Bill Gates’s book on climate change issues and solutions is exceptionally clear and simply written. Gates has an easy conversational style that makes the book a fun read, and he is clear-eyed about the problem and the solutions. He also stays away from politics, which makes the book a refreshingly apolitical read, especially in these times. Often Gates’s interest as a hardcore nerd shows, for instance when he tours a geothermal energy plant on a family vacation. Gates is also modest; he recognizes well that the world might be skeptical to hear about climate change solutions from yet another billionaire who thinks technology can solve all our problems. The difference though is that that technology *can* contribute substantially to addressing climate change, and unlike almost any other rich person, Gates has shows that he has both the breadth of knowledge and – as shown by his vast philanthropy – the public commitment to tackle this huge challenge.
Gates starts by making the sheer scale of the problem clear: Firstly, there are 51 billion tons of carbon dioxide added to the atmosphere every year, and we need to reduce that number to zero. The useful metaphor he provides is of a bathtub which is full. Even if we reduce the flow of water, the bathtub will overflow at some point. The only two solutions are to turn off the tap and to drain the water.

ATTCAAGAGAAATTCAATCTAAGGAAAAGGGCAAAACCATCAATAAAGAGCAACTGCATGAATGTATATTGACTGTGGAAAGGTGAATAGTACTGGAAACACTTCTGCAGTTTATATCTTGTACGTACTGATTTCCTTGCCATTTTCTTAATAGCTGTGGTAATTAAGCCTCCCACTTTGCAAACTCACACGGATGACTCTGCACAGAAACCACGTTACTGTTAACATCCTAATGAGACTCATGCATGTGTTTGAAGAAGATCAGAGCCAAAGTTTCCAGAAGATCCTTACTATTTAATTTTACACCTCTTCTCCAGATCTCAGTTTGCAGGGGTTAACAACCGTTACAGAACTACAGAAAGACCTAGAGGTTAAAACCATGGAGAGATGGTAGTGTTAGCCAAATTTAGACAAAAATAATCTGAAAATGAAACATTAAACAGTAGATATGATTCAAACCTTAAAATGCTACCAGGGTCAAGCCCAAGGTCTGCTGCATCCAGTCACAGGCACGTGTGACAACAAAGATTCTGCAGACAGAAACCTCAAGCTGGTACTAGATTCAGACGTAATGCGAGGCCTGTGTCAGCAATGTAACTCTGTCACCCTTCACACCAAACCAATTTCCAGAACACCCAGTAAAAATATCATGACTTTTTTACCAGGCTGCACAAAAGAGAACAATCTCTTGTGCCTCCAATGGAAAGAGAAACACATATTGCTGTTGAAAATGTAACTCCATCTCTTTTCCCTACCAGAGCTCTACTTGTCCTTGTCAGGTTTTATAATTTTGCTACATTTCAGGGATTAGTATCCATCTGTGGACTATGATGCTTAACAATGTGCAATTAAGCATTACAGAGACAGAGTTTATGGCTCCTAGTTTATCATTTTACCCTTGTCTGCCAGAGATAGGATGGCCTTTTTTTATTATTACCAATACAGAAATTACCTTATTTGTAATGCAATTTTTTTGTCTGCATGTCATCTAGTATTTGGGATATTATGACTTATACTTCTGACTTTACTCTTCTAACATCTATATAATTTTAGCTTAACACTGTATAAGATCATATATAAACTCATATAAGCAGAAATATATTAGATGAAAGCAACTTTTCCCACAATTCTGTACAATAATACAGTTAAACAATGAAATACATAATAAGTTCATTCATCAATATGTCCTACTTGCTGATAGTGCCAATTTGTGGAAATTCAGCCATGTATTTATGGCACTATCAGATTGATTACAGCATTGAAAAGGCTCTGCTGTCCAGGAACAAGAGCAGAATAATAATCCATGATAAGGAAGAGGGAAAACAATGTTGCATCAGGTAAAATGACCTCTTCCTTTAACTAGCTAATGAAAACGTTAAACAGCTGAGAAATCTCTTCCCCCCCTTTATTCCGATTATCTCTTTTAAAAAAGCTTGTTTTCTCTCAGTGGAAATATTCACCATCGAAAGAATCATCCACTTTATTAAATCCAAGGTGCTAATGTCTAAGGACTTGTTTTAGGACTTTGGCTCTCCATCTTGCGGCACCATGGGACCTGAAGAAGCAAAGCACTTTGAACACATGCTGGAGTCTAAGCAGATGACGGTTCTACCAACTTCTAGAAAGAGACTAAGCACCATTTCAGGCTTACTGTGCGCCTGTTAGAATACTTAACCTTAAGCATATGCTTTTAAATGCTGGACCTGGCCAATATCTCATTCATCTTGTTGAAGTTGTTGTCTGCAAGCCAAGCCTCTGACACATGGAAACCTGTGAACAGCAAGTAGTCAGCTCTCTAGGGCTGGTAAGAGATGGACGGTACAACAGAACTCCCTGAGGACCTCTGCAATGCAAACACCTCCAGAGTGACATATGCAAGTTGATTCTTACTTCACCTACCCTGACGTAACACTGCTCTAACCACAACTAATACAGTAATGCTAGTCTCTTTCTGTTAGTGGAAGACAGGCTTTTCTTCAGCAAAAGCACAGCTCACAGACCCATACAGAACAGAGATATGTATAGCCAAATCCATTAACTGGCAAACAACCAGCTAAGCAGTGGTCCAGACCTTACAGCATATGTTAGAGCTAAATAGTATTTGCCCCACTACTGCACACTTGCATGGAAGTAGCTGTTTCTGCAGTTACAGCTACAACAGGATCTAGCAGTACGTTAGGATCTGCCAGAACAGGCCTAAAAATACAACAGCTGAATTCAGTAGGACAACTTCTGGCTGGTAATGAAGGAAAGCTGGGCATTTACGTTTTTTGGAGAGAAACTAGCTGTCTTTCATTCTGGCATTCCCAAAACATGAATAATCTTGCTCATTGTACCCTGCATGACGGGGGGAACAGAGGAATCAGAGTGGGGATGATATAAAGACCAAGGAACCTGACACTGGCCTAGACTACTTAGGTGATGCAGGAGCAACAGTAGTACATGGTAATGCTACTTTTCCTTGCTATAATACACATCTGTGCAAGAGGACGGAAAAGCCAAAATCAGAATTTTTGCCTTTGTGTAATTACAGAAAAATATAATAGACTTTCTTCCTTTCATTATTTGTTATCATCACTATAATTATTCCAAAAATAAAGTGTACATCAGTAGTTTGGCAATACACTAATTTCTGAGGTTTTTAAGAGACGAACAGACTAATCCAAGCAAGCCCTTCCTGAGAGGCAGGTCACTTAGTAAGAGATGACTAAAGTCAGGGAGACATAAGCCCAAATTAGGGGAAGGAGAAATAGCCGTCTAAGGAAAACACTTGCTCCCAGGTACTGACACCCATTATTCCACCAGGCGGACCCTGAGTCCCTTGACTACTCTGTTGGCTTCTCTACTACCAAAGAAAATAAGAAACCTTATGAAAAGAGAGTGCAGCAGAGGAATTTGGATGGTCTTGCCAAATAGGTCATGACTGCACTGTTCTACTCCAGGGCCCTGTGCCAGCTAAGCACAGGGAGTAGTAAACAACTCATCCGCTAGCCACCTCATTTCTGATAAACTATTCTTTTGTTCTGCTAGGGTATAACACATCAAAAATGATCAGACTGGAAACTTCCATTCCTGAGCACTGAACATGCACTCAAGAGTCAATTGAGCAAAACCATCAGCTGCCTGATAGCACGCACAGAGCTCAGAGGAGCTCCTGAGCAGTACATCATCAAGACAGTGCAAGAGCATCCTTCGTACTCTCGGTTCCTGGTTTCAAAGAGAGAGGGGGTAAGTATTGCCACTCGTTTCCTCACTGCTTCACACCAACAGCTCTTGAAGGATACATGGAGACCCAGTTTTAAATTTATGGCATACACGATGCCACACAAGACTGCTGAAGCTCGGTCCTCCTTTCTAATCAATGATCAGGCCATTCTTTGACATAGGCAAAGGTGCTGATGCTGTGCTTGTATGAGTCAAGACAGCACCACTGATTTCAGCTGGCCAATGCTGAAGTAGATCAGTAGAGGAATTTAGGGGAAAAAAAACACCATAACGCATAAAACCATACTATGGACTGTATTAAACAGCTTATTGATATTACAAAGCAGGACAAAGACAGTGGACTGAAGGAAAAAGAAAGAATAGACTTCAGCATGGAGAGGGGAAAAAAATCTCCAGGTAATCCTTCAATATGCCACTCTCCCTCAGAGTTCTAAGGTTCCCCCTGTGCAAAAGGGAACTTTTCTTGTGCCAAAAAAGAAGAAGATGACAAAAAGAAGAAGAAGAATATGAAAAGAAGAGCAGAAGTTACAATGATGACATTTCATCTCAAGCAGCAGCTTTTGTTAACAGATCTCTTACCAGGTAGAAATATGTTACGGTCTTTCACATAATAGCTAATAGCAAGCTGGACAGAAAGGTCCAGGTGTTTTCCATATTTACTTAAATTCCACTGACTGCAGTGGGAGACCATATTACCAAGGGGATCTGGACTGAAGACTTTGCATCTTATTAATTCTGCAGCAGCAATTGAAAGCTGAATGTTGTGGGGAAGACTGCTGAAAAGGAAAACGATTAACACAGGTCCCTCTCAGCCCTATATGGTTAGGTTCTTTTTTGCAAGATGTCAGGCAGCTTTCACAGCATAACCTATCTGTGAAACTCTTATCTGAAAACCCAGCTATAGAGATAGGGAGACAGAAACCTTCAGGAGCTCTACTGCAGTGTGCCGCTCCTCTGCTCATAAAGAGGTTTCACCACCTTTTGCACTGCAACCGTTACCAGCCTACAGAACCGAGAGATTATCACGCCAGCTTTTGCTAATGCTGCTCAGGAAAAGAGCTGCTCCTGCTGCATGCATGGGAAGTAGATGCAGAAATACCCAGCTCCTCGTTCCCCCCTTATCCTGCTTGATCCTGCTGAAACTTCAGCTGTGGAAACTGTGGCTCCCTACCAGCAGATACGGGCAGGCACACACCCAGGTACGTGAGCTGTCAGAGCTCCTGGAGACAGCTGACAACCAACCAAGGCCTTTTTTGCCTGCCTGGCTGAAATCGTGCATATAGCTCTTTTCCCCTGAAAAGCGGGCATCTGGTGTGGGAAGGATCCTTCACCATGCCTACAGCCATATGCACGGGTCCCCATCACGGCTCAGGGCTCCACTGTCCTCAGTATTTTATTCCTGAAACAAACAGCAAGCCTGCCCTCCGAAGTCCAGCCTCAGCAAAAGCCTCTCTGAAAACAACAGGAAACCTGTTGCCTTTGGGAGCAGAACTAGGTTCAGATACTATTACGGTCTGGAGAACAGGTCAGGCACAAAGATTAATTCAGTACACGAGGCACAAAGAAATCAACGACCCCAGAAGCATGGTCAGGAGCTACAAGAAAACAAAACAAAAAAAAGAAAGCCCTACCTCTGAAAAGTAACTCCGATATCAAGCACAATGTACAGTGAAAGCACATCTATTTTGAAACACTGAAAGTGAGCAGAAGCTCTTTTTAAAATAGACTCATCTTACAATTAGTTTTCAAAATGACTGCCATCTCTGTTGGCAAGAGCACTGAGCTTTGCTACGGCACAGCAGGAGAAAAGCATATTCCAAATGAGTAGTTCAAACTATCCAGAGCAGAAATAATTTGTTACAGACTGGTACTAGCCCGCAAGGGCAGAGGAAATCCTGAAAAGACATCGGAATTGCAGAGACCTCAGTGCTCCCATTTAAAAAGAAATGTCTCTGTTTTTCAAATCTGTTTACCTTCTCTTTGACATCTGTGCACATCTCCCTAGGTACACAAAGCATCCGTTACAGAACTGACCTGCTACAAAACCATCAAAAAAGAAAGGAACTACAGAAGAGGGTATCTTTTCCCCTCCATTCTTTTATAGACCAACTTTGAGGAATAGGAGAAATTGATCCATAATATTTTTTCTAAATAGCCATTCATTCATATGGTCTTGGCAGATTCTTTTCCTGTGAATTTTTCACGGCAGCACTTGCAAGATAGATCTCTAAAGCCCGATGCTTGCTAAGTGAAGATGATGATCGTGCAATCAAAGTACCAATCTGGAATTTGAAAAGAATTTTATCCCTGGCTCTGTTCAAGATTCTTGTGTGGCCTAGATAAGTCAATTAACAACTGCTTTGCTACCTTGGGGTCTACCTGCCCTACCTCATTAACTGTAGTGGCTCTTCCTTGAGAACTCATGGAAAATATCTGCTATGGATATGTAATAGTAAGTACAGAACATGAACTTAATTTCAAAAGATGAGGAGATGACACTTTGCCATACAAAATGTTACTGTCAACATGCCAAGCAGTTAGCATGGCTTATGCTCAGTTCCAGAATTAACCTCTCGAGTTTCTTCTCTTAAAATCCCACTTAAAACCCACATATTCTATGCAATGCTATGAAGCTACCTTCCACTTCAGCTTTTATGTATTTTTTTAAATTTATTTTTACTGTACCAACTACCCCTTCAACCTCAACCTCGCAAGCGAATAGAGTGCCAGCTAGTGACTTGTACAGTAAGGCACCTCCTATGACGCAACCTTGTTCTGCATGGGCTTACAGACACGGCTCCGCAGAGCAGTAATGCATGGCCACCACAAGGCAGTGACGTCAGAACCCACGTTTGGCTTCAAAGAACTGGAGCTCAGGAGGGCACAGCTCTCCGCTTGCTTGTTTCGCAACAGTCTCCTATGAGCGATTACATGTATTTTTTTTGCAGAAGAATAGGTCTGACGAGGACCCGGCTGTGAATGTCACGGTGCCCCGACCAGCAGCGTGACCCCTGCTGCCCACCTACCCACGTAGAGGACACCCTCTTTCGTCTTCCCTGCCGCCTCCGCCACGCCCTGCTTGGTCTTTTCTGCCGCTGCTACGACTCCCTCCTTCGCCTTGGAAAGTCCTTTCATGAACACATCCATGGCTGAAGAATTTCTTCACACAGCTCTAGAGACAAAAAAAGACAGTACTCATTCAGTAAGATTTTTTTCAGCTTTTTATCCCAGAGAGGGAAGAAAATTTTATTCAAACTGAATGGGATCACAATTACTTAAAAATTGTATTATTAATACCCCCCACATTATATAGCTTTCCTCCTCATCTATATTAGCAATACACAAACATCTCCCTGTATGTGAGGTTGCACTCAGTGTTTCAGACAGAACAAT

Secondly, the sheer number of sources that contribute to this number make it very challenging to foresee how we can solve the problem – almost every activity we undertake in our daily life, from brushing our teeth (the plastic in the brush released GHGs when manufactured) to eating (the food we eat releases GHGs when grown with fertilizer and transported). One corollary of this realization is that whenever we analyze a new technology for energy or climate change, we have to undertake a cradle-to-grave lifecycle analysis to gauge whether the tradeoff it provides is truly positive; in my view, a lot of people have this blind spot when they make exaggerated claims about solar or wind power for instance.
Thirdly, we are not working on a static target; the world’s population is not just growing but getting more and more energy-hungry, which means we have to work uphill against this increase in GHG production. These three problems might make us feel pessimistic or even hopeless, but as Gates says, there are many solutions in principle, and a few in practice that we can implement to address the problem.